The ABC is overhauling its prestigious cadet journalism program for 2014 so that only existing employees or those who applied for reporting gigs earlier this year are eligible. The news will come as a blow to hundreds of aspiring gumshoes around the country who see scoring a cadetship as their best shot at becoming the next Leigh Sales or Tony Jones.
ABC cadetships are usually advertised externally and are open to applications from anyone with an undergraduate degree and media experience. Over 1000 people applied last year for only seven positions. Successful candidates have traditionally had to complete the journalistic equivalent of a heptathlon by passing a written application, current affairs quiz, news-writing test, voice and camera test and finally an interview.
That’s all different this year.
“Due to special circumstances this year, the ABC is not doing a broad external selection process for its cadet intake for 2014,” Steven Alward, the ABC’s editor of policy, training and staff development, confirmed to Crikey. “That’s because we have just been through one of the biggest and broadest selection processes ever — 1500 applicants for a range of junior and senior positions right around the country as part of the newsgathering review.”
After a $10 million budget boost for ABC News, a raft of positions were advertised earlier this year including national reporters, fact-checkers and staffers to work in new bureaus in Parramatta, Ipswich and Geelong. There was a focus on attracting indigenous candidates and those from non-English speaking backgrounds.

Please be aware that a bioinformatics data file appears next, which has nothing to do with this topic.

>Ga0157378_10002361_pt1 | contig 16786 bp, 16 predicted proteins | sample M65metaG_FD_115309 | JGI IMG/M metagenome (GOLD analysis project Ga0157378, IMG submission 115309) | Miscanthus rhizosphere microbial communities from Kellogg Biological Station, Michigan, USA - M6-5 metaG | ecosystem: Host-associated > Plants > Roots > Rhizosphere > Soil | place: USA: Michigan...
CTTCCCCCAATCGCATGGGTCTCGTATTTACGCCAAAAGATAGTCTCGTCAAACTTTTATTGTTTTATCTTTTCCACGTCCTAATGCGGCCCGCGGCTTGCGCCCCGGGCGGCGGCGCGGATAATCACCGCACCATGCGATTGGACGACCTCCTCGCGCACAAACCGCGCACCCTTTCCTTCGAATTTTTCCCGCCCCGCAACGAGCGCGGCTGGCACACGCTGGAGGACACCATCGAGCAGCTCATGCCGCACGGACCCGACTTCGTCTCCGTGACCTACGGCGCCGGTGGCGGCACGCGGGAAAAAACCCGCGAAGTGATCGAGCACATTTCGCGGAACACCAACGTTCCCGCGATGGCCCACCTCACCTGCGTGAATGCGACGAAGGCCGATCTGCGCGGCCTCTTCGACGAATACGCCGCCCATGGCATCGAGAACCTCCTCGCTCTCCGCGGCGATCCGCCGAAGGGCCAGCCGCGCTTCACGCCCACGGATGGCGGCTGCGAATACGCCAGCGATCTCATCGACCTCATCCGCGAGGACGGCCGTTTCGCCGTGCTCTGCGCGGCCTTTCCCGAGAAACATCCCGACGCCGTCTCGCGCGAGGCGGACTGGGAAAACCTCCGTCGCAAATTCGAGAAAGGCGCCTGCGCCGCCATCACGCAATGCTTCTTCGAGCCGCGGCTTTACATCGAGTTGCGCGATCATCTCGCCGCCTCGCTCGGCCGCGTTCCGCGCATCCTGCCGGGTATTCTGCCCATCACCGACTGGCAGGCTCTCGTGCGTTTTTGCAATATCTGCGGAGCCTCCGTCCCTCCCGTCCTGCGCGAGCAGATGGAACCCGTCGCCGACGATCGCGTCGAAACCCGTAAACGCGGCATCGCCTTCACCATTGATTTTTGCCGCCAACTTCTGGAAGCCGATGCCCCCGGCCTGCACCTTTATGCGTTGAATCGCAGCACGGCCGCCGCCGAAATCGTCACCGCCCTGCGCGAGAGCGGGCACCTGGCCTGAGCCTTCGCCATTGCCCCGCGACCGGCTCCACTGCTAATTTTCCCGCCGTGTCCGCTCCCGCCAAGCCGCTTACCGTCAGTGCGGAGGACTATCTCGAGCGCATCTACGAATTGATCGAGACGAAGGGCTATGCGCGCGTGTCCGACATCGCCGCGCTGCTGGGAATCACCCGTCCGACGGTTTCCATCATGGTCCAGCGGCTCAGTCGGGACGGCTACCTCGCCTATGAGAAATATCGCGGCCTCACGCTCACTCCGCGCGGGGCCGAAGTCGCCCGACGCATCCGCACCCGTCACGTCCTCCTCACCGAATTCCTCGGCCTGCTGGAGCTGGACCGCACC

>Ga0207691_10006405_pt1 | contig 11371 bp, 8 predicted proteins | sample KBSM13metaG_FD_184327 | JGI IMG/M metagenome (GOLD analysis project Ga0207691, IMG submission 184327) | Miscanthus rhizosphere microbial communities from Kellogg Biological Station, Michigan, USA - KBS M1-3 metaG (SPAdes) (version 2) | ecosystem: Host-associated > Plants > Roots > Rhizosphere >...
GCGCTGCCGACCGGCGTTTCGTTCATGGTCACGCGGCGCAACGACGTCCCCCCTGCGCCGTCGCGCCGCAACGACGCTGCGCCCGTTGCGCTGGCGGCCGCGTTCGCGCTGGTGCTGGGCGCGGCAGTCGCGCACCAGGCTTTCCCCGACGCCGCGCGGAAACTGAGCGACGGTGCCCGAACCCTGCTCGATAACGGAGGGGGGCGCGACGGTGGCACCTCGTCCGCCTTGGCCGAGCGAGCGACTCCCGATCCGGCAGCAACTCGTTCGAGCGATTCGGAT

Alward says the ABC identified a “significant number” of strong entry-level candidates from diverse backgrounds, but who missed out on the new positions. They have been invited to apply for cadetships. The cadet positions were also advertised internally at the ABC and were open to casuals and interns.
Crikey understands there has long been concern in Aunty’s upper echelons about the prevalence of white, middle-class ABC recruits.
“We don’t want to be white bread,” a news veteran said this morning. “We’re a polyglot democracy.”
The ABC is expected to recruit roughly the same number of cadets — seven — as last year and resume the traditional recruitment process next year. The ABC has traditionally recruited indigenous journalism cadets and technology cadets. ABC cadets are traditionally sent to a capital city for their first year and then to a regional bureau in their second. Age investigative star Nick McKenzie, Q&A host Tony Jones, PM presenter Mark Colvin and 7.30 Victoria host Josie Taylor all began their careers as ABC cadets.
SBS is continuing its external process for hiring cadets this year, with jobs on offer for two junior reporters.